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Originally published Thursday, February 23, 2012 at 12:06 PM

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Occupy Wall Street isn't behind Philly conference

Occupy Wall Street isn't endorsing the Occupy conference being planned in Philadelphia because the idea wasn't approved by its general assembly.

The Associated Press

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PHILADELPHIA —

Occupy Wall Street isn't endorsing the Occupy conference being planned in Philadelphia because the idea wasn't approved by its general assembly.

An attorney who advised some Occupy Wall Street protesters arrested on the Brooklyn Bridge last year said this week that his 99% Declaration Working Group is planning a national Occupy conference in Philadelphia over the Fourth of July. The attorney, Michael Pollok, said delegates will be elected from all 50 states, Washington, D.C., and U.S. territories. Participants will draft and ratify a "petition for a redress of grievances" and present them to President Barack Obama and Congress, he said.

But Han Shan, a member of the Occupy Wall Street public relations working group, said Thursday that the conference was mainly Pollok's idea and that, while Occupy Wall Street may support some of its ideas, the group isn't endorsing the conference itself.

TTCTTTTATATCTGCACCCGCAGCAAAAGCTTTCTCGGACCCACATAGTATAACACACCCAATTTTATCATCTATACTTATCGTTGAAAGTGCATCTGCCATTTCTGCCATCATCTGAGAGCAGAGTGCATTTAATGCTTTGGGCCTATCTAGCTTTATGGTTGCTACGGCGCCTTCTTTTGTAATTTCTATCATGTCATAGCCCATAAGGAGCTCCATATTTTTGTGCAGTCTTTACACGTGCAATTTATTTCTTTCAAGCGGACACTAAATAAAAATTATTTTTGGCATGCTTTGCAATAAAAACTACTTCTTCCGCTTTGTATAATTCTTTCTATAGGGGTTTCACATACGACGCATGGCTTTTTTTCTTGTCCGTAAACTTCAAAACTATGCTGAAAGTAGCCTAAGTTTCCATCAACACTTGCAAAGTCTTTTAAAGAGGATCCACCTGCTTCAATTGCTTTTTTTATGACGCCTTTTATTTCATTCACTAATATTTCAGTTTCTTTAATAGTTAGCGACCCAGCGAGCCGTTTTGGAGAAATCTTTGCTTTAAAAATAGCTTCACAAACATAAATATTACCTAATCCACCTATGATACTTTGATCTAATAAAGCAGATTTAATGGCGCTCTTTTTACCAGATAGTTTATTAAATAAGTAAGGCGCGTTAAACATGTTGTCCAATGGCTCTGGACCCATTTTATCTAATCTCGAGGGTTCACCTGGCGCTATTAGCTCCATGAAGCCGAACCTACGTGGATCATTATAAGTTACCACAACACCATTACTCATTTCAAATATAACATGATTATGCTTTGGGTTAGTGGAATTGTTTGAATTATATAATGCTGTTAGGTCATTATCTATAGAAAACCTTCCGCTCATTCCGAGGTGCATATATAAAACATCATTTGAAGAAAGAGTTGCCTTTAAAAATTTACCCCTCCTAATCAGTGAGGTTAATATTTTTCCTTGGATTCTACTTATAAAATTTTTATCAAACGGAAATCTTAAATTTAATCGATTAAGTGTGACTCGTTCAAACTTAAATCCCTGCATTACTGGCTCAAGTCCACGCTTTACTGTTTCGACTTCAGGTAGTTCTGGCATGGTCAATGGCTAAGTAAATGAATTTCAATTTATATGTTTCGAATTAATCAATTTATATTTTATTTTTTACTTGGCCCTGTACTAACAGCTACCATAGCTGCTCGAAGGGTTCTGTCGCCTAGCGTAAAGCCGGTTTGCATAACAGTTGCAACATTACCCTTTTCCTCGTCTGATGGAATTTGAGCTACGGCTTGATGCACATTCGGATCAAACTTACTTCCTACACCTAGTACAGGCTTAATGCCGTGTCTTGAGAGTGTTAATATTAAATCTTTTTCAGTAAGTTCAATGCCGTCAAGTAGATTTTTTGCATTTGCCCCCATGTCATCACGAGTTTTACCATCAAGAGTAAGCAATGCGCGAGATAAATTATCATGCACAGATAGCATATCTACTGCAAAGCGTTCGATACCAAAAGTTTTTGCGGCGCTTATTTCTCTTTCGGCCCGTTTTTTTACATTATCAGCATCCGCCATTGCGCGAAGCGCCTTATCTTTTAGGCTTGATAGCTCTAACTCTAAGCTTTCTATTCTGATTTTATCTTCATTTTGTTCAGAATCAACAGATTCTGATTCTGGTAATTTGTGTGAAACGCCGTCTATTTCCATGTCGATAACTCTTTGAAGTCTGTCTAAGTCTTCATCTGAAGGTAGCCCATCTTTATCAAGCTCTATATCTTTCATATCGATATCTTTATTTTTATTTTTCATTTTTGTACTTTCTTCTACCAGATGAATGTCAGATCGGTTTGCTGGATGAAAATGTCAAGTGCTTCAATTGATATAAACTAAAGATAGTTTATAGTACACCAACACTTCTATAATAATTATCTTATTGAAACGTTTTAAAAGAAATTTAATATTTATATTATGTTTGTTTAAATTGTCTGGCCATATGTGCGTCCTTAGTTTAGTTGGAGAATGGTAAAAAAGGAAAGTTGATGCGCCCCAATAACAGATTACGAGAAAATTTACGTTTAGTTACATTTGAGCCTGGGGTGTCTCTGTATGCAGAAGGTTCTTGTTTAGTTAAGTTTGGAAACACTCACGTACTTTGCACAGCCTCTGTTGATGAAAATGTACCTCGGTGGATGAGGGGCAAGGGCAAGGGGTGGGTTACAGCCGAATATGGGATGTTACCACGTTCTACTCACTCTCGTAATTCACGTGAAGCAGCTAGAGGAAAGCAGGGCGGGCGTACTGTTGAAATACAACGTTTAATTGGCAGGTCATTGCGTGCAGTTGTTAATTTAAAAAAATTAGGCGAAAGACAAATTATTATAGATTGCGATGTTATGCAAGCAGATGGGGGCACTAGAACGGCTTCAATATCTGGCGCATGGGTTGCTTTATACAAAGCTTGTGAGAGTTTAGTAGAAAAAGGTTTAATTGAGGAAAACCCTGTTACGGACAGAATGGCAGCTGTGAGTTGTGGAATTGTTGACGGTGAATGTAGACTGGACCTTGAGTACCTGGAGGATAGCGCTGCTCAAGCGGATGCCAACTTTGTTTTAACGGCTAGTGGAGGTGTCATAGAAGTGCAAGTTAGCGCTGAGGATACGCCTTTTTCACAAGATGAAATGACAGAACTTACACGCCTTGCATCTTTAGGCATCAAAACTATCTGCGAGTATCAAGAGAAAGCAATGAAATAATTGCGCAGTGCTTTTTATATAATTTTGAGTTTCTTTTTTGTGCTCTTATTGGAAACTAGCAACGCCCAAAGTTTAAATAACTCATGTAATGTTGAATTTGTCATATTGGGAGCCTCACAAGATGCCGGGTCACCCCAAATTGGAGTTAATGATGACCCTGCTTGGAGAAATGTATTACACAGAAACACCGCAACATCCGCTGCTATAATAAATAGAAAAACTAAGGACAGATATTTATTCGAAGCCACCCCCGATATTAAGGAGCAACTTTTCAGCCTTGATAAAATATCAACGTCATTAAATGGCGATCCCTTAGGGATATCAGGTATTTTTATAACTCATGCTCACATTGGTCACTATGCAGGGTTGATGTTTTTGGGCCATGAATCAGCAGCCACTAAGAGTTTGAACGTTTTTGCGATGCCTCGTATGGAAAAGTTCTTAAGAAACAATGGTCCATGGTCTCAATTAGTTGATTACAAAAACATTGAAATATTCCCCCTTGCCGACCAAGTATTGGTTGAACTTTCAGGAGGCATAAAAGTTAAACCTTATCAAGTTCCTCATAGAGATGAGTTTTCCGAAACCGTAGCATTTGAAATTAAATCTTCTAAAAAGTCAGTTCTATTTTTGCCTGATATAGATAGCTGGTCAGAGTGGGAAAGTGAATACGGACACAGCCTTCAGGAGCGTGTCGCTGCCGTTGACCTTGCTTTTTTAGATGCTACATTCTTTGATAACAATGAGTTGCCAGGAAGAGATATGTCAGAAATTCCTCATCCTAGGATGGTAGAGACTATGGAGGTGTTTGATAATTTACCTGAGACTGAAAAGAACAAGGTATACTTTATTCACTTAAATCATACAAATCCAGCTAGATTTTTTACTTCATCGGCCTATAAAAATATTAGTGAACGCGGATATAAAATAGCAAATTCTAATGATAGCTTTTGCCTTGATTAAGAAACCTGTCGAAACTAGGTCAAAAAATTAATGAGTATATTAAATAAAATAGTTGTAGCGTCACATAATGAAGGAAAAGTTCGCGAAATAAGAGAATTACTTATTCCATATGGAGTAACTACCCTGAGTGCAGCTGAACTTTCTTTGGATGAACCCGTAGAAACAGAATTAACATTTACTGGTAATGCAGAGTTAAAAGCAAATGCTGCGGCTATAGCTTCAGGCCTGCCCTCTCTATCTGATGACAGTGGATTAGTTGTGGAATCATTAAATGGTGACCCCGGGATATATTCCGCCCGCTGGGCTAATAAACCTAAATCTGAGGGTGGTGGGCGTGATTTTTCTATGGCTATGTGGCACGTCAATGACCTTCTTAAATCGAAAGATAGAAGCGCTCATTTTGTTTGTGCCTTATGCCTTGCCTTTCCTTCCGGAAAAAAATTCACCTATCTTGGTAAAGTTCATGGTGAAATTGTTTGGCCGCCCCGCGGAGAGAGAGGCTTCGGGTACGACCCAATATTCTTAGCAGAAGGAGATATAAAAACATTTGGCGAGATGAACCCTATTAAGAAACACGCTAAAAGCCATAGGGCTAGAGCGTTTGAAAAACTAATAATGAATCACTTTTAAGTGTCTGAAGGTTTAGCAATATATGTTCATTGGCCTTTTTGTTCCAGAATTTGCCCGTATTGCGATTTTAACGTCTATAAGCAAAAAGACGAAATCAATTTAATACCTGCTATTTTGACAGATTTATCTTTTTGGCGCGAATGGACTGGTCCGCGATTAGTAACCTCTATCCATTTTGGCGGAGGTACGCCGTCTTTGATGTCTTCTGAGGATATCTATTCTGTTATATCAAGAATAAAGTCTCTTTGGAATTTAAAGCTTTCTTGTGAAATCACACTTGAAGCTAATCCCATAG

"We think it's critically important to truly build consensus," Shan said. "This was not something that was built around consensus."

The Occupy Wall Street movement began in New York City and spread across the country, with protesters denouncing corporate excess and economic inequality.

Pollok, an attorney in Rhinebeck, N.Y., said delegates to the summer conference will convene during the week of July 2 and hold a news conference in front of Independence Hall on July Fourth.

Organizers won't take a position on what grievances should be included, according to Pollok, but they will likely include issues such as getting money out of politics, dealing with the foreclosure crisis and helping students handle loan debt. Once the petition is completed, Pollok said, protesters will deliver copies to the White House, members of Congress and the Supreme Court.

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